A lot of things I do go in phases. I get obsessed, I wear it out, I move on. Okay, maybe not quite that extreme, but I am pretty fickle about what I’m into; it’s always subject to change. One trend I’ve noticed in my wirework is a departure from perfect wrapped loops…
…in favor of something more organic looking. I call these messy wraps.
They kinda remind me of tornado beads.
Sure, messy wraps use more wire than coiling, but we’re talking about 22- to 26-gauge “little guy” wire here. And it’s actually easier for me to tuck in the tip of the wire if I do messy wraps instead of perfect coils on briolettes. Dare I say they look more interesting as well?
And messy wraps are a subtle nod to my beloved bird’s nests.
But wait! There’s more! The other day I was on a turquoise kick and strung some simple strands of beads into necklaces. (Why do I always feel like I have to come up with something new and different when making jewelry? Why do I fight the feeling that *just* stringing beads is uninspired? Sometimes simple is elegant.) This is actually a strand of chrysocolla, but it coordinated nicely with the turquoise grouping.
I wanted the wearer to be able to put this willow toggle clasp at the front, and I love twisted crimps because they feel so solid, but I don’t think they’re pretty enough for the front of a necklace (left side of photo). And they’re too big and flat to fit inside my 2mm crimp covers so necessity led to invention. Rather than order and patiently wait for larger crimp covers, I messy-wrapped the crimps in fine-gauge wire (right side of photo). This also helps take up slack if you decide that your stringing wire is a bit too long after you crimp. Not that this ever happens to me.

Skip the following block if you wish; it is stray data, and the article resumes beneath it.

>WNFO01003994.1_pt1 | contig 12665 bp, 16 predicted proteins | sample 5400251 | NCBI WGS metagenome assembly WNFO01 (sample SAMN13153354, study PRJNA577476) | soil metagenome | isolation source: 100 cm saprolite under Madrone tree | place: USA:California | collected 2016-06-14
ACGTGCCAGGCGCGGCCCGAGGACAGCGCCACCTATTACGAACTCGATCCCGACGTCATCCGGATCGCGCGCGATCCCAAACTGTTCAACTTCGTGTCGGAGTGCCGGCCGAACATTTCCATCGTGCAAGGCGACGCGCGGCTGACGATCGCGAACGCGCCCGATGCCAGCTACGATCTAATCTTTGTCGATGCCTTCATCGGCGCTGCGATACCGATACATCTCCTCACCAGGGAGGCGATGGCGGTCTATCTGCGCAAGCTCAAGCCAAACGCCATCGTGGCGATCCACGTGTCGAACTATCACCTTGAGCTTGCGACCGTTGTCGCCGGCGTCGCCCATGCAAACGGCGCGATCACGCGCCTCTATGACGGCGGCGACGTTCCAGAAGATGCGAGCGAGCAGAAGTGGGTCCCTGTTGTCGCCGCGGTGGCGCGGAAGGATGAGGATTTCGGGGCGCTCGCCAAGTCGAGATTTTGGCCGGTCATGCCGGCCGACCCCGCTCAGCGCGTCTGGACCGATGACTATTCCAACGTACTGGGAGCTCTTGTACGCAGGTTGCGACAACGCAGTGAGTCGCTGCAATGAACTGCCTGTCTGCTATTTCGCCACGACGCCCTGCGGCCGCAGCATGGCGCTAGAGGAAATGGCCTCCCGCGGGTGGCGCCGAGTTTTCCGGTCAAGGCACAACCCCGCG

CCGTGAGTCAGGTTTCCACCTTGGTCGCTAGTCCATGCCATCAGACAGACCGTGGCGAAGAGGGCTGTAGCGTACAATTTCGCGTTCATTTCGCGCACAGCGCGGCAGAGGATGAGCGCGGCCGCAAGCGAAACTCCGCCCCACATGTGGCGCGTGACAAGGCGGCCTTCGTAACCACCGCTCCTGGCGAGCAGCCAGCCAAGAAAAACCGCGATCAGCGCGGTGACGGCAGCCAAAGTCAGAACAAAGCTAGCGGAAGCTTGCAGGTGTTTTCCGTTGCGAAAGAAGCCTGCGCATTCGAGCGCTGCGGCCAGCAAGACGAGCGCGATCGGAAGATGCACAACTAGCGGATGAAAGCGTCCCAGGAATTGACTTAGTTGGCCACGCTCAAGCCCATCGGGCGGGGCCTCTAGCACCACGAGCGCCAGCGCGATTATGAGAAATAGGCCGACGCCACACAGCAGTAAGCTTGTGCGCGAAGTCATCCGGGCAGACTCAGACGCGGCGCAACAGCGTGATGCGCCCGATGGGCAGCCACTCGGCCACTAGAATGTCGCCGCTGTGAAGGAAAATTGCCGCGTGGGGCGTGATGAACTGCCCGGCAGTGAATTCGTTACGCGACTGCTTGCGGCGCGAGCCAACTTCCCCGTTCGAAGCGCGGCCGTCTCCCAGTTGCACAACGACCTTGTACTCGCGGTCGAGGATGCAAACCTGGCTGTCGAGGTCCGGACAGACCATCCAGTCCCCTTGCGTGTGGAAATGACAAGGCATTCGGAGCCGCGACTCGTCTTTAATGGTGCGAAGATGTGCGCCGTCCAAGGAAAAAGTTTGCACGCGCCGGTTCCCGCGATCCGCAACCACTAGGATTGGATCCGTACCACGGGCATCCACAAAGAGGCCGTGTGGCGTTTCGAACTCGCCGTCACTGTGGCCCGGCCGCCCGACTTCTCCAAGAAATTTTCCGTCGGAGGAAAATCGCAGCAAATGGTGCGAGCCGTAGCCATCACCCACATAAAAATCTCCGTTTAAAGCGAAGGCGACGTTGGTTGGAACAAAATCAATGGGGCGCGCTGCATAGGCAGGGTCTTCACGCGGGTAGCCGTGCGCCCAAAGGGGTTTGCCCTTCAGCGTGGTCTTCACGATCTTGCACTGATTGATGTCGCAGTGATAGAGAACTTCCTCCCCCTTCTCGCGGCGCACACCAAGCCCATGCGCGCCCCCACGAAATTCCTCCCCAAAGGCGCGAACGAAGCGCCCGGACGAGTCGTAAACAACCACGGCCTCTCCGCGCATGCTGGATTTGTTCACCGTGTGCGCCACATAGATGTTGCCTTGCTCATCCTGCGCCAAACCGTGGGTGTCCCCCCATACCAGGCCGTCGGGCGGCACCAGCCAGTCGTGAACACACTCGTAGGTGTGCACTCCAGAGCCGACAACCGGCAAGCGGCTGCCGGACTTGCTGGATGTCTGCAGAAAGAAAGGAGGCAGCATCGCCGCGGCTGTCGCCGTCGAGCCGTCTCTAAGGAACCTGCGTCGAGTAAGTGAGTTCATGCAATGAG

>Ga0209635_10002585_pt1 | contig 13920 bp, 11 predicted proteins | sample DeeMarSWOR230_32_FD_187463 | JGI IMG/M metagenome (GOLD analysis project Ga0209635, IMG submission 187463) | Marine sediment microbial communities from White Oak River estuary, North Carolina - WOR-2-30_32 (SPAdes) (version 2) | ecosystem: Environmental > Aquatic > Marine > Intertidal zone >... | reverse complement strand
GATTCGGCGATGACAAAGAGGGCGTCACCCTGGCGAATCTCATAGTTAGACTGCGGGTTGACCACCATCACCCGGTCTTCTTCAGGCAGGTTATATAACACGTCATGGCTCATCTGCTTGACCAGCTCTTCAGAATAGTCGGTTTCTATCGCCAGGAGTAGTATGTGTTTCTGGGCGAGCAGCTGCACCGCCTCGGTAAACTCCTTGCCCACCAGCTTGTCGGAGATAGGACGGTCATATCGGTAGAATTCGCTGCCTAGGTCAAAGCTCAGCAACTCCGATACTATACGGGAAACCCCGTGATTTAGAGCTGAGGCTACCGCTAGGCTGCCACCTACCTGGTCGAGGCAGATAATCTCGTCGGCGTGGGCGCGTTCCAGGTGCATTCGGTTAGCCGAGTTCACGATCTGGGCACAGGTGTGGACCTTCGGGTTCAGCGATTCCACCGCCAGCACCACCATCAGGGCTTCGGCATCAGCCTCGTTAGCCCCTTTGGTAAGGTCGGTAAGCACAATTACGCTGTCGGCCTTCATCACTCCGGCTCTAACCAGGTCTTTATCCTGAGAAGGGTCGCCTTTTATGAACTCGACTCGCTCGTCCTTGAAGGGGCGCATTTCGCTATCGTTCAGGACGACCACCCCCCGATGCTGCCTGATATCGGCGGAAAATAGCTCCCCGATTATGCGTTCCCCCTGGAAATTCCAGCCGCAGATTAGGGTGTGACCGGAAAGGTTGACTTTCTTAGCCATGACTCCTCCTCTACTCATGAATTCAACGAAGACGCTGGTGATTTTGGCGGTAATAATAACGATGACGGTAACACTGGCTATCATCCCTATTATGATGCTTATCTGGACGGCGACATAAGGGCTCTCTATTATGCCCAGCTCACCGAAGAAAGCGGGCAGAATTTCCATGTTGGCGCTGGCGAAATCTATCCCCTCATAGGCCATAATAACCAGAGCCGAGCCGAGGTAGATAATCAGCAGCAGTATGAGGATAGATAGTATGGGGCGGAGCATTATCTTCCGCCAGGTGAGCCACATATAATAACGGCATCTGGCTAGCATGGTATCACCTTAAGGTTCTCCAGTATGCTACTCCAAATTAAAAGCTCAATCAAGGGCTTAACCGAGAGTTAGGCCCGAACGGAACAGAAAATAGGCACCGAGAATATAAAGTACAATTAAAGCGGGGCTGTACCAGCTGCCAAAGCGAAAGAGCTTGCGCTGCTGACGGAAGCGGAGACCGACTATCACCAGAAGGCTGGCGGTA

People often ask me how long I’ve been making jewelry, which usually requires a follow-up question like, “How long have I been making jewelry like I make now
You see, when I was a kid my parents wouldn’t let me get my ears pierced, so naturally I was fixated on what I couldn’t have. Using my dad’s tools I would bend telephone wire, gleaned from a construction site, into little clip-on earrings. I had turquoise ones and yellow ones and I didn’t care how ugly or dirty they were. Later I found some kidney-wire earrings at a craft store and clipped them upside-down to my lobes because it looked like the end of the wire was going into my ear like a real earring. Hot stuff! Add to the mix my great aunt, who mined and polished her own stones and got me interested in rock tumbling, and I was a full-on jewelry nerd. I got really good at wire-wrapping those slippery tumbled stones to make pendants, though, so now wrapping sea glass is second nature. My friend Jenny, whom I’ve known since 6th grade, recently asked me to wire-wrap this piece of larimar, and (kindly) noted that I’ve come a long way since my rock tumbling days.
What were we talking about? Oh yeah, polymer clay. Also during my middle school years I got a sampler pack of Cernit clay at a train show (my Dad is into model trains). Soon I got into polymer clay (sounds like I’m dabbling in drugs) and would read Nan Roche’s The New Clay like it was my job. I worked with polymer clay on into high school and thought it was really cool to make earrings as miniature versions of the designs in special outfits. That’s when I got started with beads, too, back before internet shopping. So when I say I’ve been making jewelry since I was a kid, my products back then are not what I consider lovely today. I haven’t any examples to show you, although my mother still wears her vintage AnneMade Jewelry to my chagrin.